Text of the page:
22 The steadfast love of the Lord never ceases,
his mercies never come to an end;
23 they are new every morning;
great is your faithfulness.
24 ‘The Lord is my portion,’ says my soul,
‘therefore I will hope in him.’
25 The Lord is good to those who wait for him,
to the soul that seeks him.
26 It is good that one should wait quietly
for the salvation of the Lord.

Why the sudden change in the poetry, from darkness and despair to hope in the Lord? Though I only included two verses of the lament, the entire first three chapters are filled with complaints, line after line of utter hopelessness. What has caused this change of attitude? What would suggest the possibility of hope? What force can possibly rescue hope from unyielding lament? What would allow the poet the strength to envision an alternative?

One word: memory. The poet remembers where they have come from, remembers the stories of their ancestors, remembers other times of great hopelessness, and remembers when God has been faithful in the past. It’s the poet’s memory that allows for the triumphant “but” to break through the wall of lament, allowing a glimmer of hope to enter.

Memory, or the practice of remembrance, was a central tenant in the life and writing of Pauli Murray. In her memoir, Proud Shoes, and her autobiography, she engages in the practice of remembrance, telling stories of her family, her experiences, her challenges, and her reflections on her life. She engages her memories and draws upon them for strength, courage, and faith. It seems that memory allows her the freedom to engage with the past in a way that thankfulness might not.

When I am prompted to give thanks or be thankful, there seems to be an assumption that I should give thanks for what is good in my life, the things I have, the hand I’ve been dealt, and the relationships in my life that are meaningful. Giving thanks is a good practice. Certainly, the Psalms are full of thanksgiving to God, for who God is and for what God has done.

The prophet of Lamentations and Pauli Murray prompt us to engage the next level, beyond thanksgiving, and into remembrance. As the Israelites in exile examined their current reality, they were not filled with thanksgiving. As Pauli Murray recounts the horrific realities of slavery, the oppression and abuse from which her grandmother came, she does not do so thankfully. The practice of remembrance does not necessarily encourage us to remember the good without the bad, in the way that a practice of thanksgiving sometimes does. In remembrance, we find freedom to acknowledge the laments of our past and present. When we remember, we are bolstered with the triumphant “but” of the prophet, that we might discover both thanksgiving for where God has been faithful and hope that God will continue to be faithful.

We practiced remembrance at Refuge in November and I would encourage you to take a few moments to do it on your own or with others while you share the meal.

What do you remember during this season of Thanksgiving? As you remember where you’ve come from and where you are today, for what or whom are you thankful?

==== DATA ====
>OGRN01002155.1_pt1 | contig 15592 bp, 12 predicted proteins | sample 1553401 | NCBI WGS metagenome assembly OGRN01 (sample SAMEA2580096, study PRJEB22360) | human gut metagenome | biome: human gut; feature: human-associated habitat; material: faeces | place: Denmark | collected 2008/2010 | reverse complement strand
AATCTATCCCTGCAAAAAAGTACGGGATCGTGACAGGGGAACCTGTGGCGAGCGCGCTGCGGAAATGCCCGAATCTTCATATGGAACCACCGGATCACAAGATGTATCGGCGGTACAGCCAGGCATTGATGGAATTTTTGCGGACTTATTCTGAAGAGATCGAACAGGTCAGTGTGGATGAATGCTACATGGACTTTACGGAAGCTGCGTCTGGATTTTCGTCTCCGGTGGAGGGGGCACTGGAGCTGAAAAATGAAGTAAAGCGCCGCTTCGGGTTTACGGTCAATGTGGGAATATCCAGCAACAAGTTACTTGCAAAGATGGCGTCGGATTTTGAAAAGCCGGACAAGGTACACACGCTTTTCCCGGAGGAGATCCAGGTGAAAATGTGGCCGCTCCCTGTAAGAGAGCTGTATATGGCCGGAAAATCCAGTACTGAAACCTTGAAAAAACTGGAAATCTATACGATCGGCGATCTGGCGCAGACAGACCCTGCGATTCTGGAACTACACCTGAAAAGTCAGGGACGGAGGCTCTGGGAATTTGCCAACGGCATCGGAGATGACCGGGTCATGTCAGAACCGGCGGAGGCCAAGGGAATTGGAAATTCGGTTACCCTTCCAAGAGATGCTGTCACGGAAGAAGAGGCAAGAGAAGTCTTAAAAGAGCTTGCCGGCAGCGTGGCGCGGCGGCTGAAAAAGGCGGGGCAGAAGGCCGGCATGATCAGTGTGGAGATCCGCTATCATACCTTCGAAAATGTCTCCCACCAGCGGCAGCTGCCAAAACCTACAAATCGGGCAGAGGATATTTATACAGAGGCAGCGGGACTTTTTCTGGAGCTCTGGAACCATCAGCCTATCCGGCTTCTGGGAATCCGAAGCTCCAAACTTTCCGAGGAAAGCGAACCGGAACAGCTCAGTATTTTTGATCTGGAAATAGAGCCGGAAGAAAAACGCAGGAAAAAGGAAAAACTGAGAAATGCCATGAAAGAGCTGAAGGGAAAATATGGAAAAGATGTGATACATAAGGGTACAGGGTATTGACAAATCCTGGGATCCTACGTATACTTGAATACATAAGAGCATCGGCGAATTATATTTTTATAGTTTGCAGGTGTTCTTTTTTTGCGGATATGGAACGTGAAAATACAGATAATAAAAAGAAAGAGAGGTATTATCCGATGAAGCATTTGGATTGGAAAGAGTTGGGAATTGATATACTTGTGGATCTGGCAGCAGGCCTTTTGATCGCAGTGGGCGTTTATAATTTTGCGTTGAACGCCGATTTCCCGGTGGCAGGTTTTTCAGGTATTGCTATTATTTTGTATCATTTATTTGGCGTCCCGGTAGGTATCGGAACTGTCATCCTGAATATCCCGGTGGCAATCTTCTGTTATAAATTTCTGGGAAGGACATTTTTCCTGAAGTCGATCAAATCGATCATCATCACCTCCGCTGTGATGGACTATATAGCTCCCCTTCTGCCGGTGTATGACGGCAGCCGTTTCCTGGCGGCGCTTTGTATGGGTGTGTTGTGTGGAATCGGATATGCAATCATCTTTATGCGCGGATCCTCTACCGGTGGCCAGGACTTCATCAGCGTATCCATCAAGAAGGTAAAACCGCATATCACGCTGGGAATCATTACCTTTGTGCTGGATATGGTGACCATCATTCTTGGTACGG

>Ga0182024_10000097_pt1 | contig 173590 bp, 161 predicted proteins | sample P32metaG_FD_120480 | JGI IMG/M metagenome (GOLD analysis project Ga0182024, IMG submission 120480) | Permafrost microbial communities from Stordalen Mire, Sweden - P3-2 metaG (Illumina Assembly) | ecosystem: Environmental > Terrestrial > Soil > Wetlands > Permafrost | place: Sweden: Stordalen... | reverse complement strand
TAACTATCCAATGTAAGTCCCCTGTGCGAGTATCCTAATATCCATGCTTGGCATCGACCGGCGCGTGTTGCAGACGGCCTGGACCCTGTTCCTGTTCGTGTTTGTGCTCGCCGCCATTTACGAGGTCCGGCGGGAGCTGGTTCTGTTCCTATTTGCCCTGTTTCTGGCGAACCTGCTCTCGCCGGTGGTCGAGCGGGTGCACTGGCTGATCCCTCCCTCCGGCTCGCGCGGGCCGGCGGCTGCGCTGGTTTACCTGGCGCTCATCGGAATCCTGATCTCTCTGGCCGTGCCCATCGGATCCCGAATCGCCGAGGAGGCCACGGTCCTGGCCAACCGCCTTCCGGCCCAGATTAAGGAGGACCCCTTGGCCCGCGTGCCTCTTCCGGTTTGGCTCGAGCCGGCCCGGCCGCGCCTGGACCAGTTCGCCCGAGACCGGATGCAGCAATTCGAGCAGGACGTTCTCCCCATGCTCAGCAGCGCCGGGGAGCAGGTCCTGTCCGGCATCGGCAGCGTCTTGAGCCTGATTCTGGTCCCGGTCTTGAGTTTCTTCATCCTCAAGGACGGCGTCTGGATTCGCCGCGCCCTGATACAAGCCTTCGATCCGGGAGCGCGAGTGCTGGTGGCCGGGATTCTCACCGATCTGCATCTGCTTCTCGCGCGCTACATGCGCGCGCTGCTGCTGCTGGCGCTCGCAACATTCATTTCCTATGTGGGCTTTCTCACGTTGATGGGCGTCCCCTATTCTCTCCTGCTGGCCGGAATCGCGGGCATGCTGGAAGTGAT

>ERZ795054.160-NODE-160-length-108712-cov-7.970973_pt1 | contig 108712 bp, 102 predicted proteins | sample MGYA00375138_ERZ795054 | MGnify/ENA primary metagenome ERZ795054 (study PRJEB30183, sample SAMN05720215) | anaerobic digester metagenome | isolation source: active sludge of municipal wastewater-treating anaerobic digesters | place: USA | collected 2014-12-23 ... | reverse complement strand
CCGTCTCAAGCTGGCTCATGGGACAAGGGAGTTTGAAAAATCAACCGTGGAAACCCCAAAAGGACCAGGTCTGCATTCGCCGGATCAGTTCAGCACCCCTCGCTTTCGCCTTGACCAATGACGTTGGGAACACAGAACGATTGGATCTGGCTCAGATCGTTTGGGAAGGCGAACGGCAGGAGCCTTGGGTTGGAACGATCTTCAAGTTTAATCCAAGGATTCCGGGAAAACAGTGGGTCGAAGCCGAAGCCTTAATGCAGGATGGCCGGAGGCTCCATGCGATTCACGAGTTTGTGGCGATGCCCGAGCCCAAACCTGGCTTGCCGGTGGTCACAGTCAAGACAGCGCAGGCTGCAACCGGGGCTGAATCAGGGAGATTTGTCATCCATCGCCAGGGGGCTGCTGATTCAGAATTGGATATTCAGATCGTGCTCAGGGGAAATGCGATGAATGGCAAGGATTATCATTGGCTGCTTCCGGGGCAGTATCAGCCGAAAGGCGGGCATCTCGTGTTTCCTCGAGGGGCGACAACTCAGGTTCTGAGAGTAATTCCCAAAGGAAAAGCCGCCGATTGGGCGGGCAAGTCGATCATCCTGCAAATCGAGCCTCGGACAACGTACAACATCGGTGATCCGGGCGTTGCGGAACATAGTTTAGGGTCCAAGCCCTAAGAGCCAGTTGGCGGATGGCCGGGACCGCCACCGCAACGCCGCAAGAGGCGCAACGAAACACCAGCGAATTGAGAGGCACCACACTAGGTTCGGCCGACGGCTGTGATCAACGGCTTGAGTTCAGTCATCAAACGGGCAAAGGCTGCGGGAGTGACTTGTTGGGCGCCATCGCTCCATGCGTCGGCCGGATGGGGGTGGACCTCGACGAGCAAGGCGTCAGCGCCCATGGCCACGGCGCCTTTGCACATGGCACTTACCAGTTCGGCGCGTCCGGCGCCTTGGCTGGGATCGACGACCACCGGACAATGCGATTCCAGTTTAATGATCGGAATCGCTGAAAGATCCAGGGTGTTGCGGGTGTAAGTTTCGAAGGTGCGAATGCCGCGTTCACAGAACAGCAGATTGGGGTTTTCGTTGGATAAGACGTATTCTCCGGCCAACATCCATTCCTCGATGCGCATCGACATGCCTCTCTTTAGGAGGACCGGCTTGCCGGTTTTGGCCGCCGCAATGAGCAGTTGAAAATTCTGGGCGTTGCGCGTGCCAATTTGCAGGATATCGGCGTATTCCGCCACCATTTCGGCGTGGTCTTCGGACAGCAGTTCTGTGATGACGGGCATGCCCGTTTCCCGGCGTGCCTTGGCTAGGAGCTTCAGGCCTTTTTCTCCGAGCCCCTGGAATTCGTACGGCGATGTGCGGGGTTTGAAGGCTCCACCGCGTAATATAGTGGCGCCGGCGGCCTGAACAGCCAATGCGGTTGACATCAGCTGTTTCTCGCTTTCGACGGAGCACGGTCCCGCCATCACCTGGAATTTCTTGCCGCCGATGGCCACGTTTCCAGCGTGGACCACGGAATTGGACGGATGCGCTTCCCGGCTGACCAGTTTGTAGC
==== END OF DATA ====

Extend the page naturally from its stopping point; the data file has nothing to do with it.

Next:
Dark Testament, Verse 8, Poem by Pauli Murray

Hope is a crushed stalk
Between clenched fingers
Hope is a bird’s wing
Broken by a stone.
Hope is a word in a tuneless ditty –
A word whispered with the wind,
A dream of forty acres and a mule,
A cabin of one’s own and a moment to rest,
A name and place for one’s children
And children’s children at last . . .
Hope is a song in a weary throat.

Give me a song of hope
And a world where I can sing it.
Give me a song of faith
And a people to believe in it.
Give me a song of kindliness
And a country where I can live it.
Give me a song of hope and love
And a brown girl’s heart

Gathered in front of Pauli Murray’s childhood home on the walking tour with Refuge on November 24. Photo by Kristen Hendrickson.

“O Lord, how long?”

On Sunday night at Refuge, we read from the prophet Habakkuk, a short book tucked into latter part of the Old Testament. If you remember from the Old Testament history we’ve referred to over the last few weeks, Habakkuk likely falls in between the destruction of the two kingdoms, after the Northern Kingdom of Israel is destroyed, but before the Babylonians take the Southern Kingdom of Judah.

As we read Habakkuk, we imagine these words of grief and hope spoken as the Babylonians are closing in on the Israelites. They are threatening to destroy Jerusalem, to wipe out their people and land, and to take them back with them as prisoners to Babylon. These words from Habakkuk, then, seem to come at a time of great suffering, imminent doom, and an unknown future.

Habakkuk 1:1-4; 2:1-4
O Lord, how long shall I cry for help, and you will not listen?
Or cry to you ‘Violence!’ and you will not save?
Why do you make me see wrong doing and look at trouble?
Destruction and violence are before me; strife and contention arise.
So the law becomes slack and justice never prevails.
The wicked surround the righteous– therefore judgment comes forth perverted.
I will stand at my watch-post, and station myself on the rampart;
I will keep watch to see what he will say to me, and what he will answer concerning my complaint.
Then the Lord answered me and said:
Write the vision; make it plain on tablets, so that a runner may read it.
For there is still a vision for the appointed time; it speaks of the end, and does not lie.
If it seems to tarry, wait for it; it will surely come, it will not delay.
Look at the proud! Their spirit is not right in them, but the righteous live by their faith.